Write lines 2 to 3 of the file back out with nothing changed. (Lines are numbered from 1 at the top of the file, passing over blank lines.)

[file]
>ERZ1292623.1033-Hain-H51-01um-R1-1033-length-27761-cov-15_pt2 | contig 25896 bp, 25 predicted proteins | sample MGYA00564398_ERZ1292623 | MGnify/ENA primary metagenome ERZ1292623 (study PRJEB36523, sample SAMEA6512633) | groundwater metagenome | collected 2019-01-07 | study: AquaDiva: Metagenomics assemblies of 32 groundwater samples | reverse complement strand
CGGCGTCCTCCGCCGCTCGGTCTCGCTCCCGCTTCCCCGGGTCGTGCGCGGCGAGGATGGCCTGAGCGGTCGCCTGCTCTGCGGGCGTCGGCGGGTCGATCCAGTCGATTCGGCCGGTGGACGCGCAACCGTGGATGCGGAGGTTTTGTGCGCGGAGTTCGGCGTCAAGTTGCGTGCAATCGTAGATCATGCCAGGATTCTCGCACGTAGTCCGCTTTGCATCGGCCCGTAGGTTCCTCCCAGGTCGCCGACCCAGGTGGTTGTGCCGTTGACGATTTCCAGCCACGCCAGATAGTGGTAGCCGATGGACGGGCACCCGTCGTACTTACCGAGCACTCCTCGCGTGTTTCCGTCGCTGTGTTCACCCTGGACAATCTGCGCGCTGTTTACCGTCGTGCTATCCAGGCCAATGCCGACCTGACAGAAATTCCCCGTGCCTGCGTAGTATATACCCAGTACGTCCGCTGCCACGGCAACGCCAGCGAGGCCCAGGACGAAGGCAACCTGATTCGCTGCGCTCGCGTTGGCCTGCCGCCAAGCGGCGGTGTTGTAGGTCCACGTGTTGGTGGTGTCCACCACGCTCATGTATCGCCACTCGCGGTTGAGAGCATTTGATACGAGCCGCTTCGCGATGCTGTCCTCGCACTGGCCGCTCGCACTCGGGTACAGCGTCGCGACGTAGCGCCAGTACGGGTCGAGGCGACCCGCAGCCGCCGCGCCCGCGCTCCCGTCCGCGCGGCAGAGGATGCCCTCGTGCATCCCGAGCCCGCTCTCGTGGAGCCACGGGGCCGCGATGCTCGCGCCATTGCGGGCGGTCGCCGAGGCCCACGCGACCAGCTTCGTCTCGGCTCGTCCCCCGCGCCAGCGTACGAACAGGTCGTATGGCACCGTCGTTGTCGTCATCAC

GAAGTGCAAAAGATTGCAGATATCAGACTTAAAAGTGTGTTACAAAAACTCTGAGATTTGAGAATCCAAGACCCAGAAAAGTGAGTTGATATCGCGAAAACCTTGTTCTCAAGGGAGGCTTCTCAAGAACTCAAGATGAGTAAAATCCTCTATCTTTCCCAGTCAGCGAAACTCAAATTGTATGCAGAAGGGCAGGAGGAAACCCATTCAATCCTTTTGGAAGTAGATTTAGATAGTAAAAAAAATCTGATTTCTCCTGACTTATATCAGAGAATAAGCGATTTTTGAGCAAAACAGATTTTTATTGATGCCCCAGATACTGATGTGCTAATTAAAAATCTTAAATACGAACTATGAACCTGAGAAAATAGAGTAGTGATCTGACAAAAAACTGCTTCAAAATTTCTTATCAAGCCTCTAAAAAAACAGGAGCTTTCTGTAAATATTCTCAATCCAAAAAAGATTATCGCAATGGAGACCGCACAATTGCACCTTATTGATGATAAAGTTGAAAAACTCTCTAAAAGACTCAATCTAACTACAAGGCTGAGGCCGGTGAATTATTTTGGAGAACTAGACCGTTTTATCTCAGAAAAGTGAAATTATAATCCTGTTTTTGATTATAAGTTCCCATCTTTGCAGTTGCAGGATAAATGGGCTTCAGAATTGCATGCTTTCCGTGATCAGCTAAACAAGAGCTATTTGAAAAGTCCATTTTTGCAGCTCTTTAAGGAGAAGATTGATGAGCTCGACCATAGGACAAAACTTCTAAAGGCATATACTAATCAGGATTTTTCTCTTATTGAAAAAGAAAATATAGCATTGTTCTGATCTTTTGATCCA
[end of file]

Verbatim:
CGGCGTCCTCCGCCGCTCGGTCTCGCTCCCGCTTCCCCGGGTCGTGCGCGGCGAGGATGGCCTGAGCGGTCGCCTGCTCTGCGGGCGTCGGCGGGTCGATCCAGTCGATTCGGCCGGTGGACGCGCAACCGTGGATGCGGAGGTTTTGTGCGCGGAGTTCGGCGTCAAGTTGCGTGCAATCGTAGATCATGCCAGGATTCTCGCACGTAGTCCGCTTTGCATCGGCCCGTAGGTTCCTCCCAGGTCGCCGACCCAGGTGGTTGTGCCGTTGACGATTTCCAGCCACGCCAGATAGTGGTAGCCGATGGACGGGCACCCGTCGTACTTACCGAGCACTCCTCGCGTGTTTCCGTCGCTGTGTTCACCCTGGACAATCTGCGCGCTGTTTACCGTCGTGCTATCCAGGCCAATGCCGACCTGACAGAAATTCCCCGTGCCTGCGTAGTATATACCCAGTACGTCCGCTGCCACGGCAACGCCAGCGAGGCCCAGGACGAAGGCAACCTGATTCGCTGCGCTCGCGTTGGCCTGCCGCCAAGCGGCGGTGTTGTAGGTCCACGTGTTGGTGGTGTCCACCACGCTCATGTATCGCCACTCGCGGTTGAGAGCATTTGATACGAGCCGCTTCGCGATGCTGTCCTCGCACTGGCCGCTCGCACTCGGGTACAGCGTCGCGACGTAGCGCCAGTACGGGTCGAGGCGACCCGCAGCCGCCGCGCCCGCGCTCCCGTCCGCGCGGCAGAGGATGCCCTCGTGCATCCCGAGCCCGCTCTCGTGGAGCCACGGGGCCGCGATGCTCGCGCCATTGCGGGCGGTCGCCGAGGCCCACGCGACCAGCTTCGTCTCGGCTCGTCCCCCGCGCCAGCGTACGAACAGGTCGTATGGCACCGTCGTTGTCGTCATCAC

GAAGTGCAAAAGATTGCAGATATCAGACTTAAAAGTGTGTTACAAAAACTCTGAGATTTGAGAATCCAAGACCCAGAAAAGTGAGTTGATATCGCGAAAACCTTGTTCTCAAGGGAGGCTTCTCAAGAACTCAAGATGAGTAAAATCCTCTATCTTTCCCAGTCAGCGAAACTCAAATTGTATGCAGAAGGGCAGGAGGAAACCCATTCAATCCTTTTGGAAGTAGATTTAGATAGTAAAAAAAATCTGATTTCTCCTGACTTATATCAGAGAATAAGCGATTTTTGAGCAAAACAGATTTTTATTGATGCCCCAGATACTGATGTGCTAATTAAAAATCTTAAATACGAACTATGAACCTGAGAAAATAGAGTAGTGATCTGACAAAAAACTGCTTCAAAATTTCTTATCAAGCCTCTAAAAAAACAGGAGCTTTCTGTAAATATTCTCAATCCAAAAAAGATTATCGCAATGGAGACCGCACAATTGCACCTTATTGATGATAAAGTTGAAAAACTCTCTAAAAGACTCAATCTAACTACAAGGCTGAGGCCGGTGAATTATTTTGGAGAACTAGACCGTTTTATCTCAGAAAAGTGAAATTATAATCCTGTTTTTGATTATAAGTTCCCATCTTTGCAGTTGCAGGATAAATGGGCTTCAGAATTGCATGCTTTCCGTGATCAGCTAAACAAGAGCTATTTGAAAAGTCCATTTTTGCAGCTCTTTAAGGAGAAGATTGATGAGCTCGACCATAGGACAAAACTTCTAAAGGCATATACTAATCAGGATTTTTCTCTTATTGAAAAAGAAAATATAGCATTGTTCTGATCTTTTGATCCA